Final clinical trials for a coronavirus vaccine have been put on pause due to a participant suffering from an adverse side-effect.
The vaccine, developed by by AstraZeneca and Oxford University, was in the late stages of testing when the reaction was reported.
The trial has now been put on hold while researchers investigate whether there's a link between the vaccine and the adverse reaction.
AstraZeneca didn't reveal any further details about the nature of the reaction, describing it only as “a potentially unexplained illness”.
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Health website Stat News quoted a source saying the participant is likely to recover from the illness.
People around the world have been watching the trials closely, with the AstraZeneca-Oxford University considered a strong contender among the dozens being developed.
Hopes were raised that the vaccine might be first to enter the market after successful testing in phase 1 and 2.
30,000 participants across the UK, US, South Africa and Brazil took part in phase 3 of testing - a phase which often involves thousands of participants and can go on for several years.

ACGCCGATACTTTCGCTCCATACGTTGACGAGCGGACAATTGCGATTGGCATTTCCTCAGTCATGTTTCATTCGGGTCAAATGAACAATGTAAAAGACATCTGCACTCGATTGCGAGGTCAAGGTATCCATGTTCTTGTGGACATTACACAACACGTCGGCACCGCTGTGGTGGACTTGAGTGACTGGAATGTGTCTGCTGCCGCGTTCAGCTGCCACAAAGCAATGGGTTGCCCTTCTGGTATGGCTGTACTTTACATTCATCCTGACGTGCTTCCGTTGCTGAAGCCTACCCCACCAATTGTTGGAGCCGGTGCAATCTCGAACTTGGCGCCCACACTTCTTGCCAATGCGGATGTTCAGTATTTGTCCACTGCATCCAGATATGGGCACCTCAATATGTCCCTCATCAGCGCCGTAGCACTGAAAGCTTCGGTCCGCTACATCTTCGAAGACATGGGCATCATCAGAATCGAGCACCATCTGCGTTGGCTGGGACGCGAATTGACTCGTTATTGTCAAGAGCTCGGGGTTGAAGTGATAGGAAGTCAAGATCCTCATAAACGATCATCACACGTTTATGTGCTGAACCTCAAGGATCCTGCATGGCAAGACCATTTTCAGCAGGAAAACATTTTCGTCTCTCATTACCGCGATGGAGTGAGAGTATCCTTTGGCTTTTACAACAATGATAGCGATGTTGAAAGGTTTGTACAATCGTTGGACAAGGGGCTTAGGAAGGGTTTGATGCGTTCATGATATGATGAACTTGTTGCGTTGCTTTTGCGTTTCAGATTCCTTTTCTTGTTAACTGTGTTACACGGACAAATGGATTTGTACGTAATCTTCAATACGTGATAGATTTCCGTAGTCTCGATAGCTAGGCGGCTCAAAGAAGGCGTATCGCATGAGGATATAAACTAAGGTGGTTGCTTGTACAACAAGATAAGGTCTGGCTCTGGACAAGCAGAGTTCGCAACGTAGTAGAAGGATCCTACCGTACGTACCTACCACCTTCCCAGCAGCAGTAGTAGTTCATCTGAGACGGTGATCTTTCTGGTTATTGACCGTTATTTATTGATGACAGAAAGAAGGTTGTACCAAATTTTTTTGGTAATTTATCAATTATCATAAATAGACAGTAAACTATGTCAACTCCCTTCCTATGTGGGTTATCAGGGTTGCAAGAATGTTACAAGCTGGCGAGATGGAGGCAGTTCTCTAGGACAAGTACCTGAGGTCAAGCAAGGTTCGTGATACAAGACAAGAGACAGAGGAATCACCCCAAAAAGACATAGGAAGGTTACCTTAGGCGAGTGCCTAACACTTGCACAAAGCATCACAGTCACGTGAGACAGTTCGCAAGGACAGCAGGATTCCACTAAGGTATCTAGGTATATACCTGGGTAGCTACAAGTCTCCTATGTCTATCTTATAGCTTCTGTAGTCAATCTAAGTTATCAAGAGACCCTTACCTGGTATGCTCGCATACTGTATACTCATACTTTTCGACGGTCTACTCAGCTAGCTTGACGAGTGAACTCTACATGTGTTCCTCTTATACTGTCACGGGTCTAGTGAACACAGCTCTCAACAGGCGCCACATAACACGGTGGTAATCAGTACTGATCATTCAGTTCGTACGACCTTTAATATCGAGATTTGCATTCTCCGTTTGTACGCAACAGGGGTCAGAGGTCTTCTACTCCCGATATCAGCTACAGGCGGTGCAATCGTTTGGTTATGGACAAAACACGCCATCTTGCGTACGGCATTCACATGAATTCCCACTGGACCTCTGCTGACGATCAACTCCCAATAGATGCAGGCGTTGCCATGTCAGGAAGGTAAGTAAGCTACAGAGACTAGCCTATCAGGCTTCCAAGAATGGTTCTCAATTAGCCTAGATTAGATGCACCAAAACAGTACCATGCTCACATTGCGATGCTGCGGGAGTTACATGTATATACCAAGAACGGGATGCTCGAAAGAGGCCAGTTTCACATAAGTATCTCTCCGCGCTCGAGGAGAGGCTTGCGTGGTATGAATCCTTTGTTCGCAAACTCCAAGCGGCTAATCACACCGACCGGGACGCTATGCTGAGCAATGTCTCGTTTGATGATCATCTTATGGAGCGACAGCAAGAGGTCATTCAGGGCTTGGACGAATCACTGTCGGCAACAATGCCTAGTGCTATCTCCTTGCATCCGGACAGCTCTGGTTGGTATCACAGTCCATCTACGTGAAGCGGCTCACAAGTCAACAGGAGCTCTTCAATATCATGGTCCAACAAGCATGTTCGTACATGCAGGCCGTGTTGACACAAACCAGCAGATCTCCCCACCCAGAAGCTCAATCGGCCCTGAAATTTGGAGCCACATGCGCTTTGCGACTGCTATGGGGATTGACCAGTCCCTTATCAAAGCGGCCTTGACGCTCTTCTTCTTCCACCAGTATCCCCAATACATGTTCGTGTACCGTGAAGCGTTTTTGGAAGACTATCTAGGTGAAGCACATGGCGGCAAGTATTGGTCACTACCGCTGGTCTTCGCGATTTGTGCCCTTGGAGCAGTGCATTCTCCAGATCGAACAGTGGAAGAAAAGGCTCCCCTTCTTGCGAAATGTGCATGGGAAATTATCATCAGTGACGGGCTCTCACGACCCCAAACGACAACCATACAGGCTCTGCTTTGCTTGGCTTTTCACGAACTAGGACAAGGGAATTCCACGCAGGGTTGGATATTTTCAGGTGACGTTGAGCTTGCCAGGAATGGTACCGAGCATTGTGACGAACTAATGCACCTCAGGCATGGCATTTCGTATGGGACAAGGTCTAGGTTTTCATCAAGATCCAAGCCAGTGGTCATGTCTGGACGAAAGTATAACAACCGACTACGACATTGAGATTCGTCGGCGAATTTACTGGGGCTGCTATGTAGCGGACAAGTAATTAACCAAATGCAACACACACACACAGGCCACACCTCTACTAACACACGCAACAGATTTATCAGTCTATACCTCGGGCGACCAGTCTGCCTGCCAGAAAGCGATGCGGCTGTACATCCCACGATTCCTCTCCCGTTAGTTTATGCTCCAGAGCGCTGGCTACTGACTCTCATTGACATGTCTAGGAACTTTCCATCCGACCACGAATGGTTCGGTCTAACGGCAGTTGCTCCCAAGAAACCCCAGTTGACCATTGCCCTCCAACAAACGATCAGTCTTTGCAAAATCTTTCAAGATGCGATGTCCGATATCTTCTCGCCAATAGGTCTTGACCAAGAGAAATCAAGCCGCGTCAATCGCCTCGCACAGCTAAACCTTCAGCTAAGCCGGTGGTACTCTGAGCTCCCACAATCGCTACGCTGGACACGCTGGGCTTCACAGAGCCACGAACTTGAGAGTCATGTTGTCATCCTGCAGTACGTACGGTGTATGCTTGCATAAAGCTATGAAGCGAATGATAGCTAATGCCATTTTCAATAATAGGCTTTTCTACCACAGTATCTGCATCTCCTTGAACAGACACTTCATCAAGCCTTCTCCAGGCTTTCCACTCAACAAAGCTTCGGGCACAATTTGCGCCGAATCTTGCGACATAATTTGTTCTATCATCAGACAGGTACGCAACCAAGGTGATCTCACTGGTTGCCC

Health Secretary Matt Hancock said that the pause doesn't necessarily mean a setback as the researchers have already overcome a similar delay.
He told Sky News: “It is obviously a challenge to this particular vaccine.
“It’s not actually the first time it has happened to the Oxford vaccine and it’s a standard process in clinical trials.”
Asked if it is a setback, Mr Hancock said: “Not necessarily – it depends on what they find when they do the investigation.
“There was a pause earlier in the summer and that was resolved without a problem.”
Stats reported a total of nine vaccine candidates in late stage phase 3 trials, but AstraZeneca’s is the first trial reported to have been put on hold.
While some public figures like US President Donald Trump have said a vaccine will be ready in a mere few months, Oxford University has said a working vaccine might not be available before 2022.